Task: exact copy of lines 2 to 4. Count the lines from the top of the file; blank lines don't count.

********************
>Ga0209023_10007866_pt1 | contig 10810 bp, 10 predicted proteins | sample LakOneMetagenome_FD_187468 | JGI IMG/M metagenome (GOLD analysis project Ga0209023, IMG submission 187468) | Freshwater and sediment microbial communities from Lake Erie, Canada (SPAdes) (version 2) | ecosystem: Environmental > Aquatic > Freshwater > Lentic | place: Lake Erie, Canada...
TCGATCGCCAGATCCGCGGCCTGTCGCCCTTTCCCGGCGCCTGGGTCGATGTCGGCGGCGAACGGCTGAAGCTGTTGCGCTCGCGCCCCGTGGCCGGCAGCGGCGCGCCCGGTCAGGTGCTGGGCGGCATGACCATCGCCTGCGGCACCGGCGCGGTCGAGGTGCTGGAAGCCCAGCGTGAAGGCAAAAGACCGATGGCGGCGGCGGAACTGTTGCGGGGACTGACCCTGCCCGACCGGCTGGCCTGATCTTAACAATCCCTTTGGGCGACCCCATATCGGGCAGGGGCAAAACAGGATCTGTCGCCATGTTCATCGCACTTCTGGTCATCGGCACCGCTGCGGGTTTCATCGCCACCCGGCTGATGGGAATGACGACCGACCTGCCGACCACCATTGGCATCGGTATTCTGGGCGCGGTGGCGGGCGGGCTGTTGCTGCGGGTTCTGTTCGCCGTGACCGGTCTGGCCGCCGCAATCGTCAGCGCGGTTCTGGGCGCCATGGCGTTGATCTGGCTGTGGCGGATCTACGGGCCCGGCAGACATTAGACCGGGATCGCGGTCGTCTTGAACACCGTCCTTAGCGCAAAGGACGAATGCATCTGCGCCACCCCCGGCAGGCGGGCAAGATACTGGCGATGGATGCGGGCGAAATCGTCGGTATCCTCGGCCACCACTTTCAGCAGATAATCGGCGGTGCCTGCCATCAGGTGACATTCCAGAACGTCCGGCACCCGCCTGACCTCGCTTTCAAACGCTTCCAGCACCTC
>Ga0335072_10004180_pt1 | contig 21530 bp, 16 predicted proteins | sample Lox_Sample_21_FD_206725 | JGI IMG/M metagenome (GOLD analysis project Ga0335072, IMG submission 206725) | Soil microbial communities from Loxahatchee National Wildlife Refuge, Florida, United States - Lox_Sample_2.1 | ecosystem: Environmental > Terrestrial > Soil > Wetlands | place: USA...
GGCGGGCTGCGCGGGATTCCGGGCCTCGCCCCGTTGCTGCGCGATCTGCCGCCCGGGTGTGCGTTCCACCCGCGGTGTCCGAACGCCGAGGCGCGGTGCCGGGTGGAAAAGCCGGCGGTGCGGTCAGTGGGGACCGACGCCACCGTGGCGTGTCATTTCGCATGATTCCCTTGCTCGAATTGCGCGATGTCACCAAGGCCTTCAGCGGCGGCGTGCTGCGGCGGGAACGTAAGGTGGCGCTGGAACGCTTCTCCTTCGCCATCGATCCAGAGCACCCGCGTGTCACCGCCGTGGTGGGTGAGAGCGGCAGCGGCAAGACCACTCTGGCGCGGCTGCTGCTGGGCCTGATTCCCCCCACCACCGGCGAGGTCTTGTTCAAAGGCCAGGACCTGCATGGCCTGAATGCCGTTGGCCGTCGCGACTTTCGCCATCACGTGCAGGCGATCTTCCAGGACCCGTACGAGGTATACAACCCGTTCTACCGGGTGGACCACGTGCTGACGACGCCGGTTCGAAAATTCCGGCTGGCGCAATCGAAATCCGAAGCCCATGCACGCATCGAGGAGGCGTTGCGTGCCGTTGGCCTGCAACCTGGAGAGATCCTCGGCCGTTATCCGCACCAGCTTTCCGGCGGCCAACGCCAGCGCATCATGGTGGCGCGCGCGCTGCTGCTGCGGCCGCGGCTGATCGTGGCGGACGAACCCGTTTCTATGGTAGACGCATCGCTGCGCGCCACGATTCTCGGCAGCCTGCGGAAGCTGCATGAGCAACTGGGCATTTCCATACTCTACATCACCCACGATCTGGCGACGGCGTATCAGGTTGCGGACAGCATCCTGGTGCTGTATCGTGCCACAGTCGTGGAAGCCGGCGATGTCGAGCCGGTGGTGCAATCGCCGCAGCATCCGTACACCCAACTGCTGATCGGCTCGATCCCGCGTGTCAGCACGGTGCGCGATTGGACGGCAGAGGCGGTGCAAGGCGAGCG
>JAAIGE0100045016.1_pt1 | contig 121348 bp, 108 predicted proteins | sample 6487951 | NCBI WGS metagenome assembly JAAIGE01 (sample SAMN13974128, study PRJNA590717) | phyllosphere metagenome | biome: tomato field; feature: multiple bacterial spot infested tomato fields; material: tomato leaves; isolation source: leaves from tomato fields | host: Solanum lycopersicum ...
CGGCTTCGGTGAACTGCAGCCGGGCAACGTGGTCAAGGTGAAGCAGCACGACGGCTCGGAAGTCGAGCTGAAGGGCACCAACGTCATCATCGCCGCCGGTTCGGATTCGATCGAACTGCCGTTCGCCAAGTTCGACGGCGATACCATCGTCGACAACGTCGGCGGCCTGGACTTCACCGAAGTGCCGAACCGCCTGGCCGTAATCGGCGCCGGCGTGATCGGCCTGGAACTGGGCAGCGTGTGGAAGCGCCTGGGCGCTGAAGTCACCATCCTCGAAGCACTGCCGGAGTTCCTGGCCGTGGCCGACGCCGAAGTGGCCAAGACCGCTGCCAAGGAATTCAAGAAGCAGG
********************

TCGATCGCCAGATCCGCGGCCTGTCGCCCTTTCCCGGCGCCTGGGTCGATGTCGGCGGCGAACGGCTGAAGCTGTTGCGCTCGCGCCCCGTGGCCGGCAGCGGCGCGCCCGGTCAGGTGCTGGGCGGCATGACCATCGCCTGCGGCACCGGCGCGGTCGAGGTGCTGGAAGCCCAGCGTGAAGGCAAAAGACCGATGGCGGCGGCGGAACTGTTGCGGGGACTGACCCTGCCCGACCGGCTGGCCTGATCTTAACAATCCCTTTGGGCGACCCCATATCGGGCAGGGGCAAAACAGGATCTGTCGCCATGTTCATCGCACTTCTGGTCATCGGCACCGCTGCGGGTTTCATCGCCACCCGGCTGATGGGAATGACGACCGACCTGCCGACCACCATTGGCATCGGTATTCTGGGCGCGGTGGCGGGCGGGCTGTTGCTGCGGGTTCTGTTCGCCGTGACCGGTCTGGCCGCCGCAATCGTCAGCGCGGTTCTGGGCGCCATGGCGTTGATCTGGCTGTGGCGGATCTACGGGCCCGGCAGACATTAGACCGGGATCGCGGTCGTCTTGAACACCGTCCTTAGCGCAAAGGACGAATGCATCTGCGCCACCCCCGGCAGGCGGGCAAGATACTGGCGATGGATGCGGGCGAAATCGTCGGTATCCTCGGCCACCACTTTCAGCAGATAATCGGCGGTGCCTGCCATCAGGTGACATTCCAGAACGTCCGGCACCCGCCTGACCTCGCTTTCAAACGCTTCCAGCACCTC
>Ga0335072_10004180_pt1 | contig 21530 bp, 16 predicted proteins | sample Lox_Sample_21_FD_206725 | JGI IMG/M metagenome (GOLD analysis project Ga0335072, IMG submission 206725) | Soil microbial communities from Loxahatchee National Wildlife Refuge, Florida, United States - Lox_Sample_2.1 | ecosystem: Environmental > Terrestrial > Soil > Wetlands | place: USA...
GGCGGGCTGCGCGGGATTCCGGGCCTCGCCCCGTTGCTGCGCGATCTGCCGCCCGGGTGTGCGTTCCACCCGCGGTGTCCGAACGCCGAGGCGCGGTGCCGGGTGGAAAAGCCGGCGGTGCGGTCAGTGGGGACCGACGCCACCGTGGCGTGTCATTTCGCATGATTCCCTTGCTCGAATTGCGCGATGTCACCAAGGCCTTCAGCGGCGGCGTGCTGCGGCGGGAACGTAAGGTGGCGCTGGAACGCTTCTCCTTCGCCATCGATCCAGAGCACCCGCGTGTCACCGCCGTGGTGGGTGAGAGCGGCAGCGGCAAGACCACTCTGGCGCGGCTGCTGCTGGGCCTGATTCCCCCCACCACCGGCGAGGTCTTGTTCAAAGGCCAGGACCTGCATGGCCTGAATGCCGTTGGCCGTCGCGACTTTCGCCATCACGTGCAGGCGATCTTCCAGGACCCGTACGAGGTATACAACCCGTTCTACCGGGTGGACCACGTGCTGACGACGCCGGTTCGAAAATTCCGGCTGGCGCAATCGAAATCCGAAGCCCATGCACGCATCGAGGAGGCGTTGCGTGCCGTTGGCCTGCAACCTGGAGAGATCCTCGGCCGTTATCCGCACCAGCTTTCCGGCGGCCAACGCCAGCGCATCATGGTGGCGCGCGCGCTGCTGCTGCGGCCGCGGCTGATCGTGGCGGACGAACCCGTTTCTATGGTAGACGCATCGCTGCGCGCCACGATTCTCGGCAGCCTGCGGAAGCTGCATGAGCAACTGGGCATTTCCATACTCTACATCACCCACGATCTGGCGACGGCGTATCAGGTTGCGGACAGCATCCTGGTGCTGTATCGTGCCACAGTCGTGGAAGCCGGCGATGTCGAGCCGGTGGTGCAATCGCCGCAGCATCCGTACACCCAACTGCTGATCGGCTCGATCCCGCGTGTCAGCACGGTGCGCGATTGGACGGCAGAGGCGGTGCAAGGCGAGCG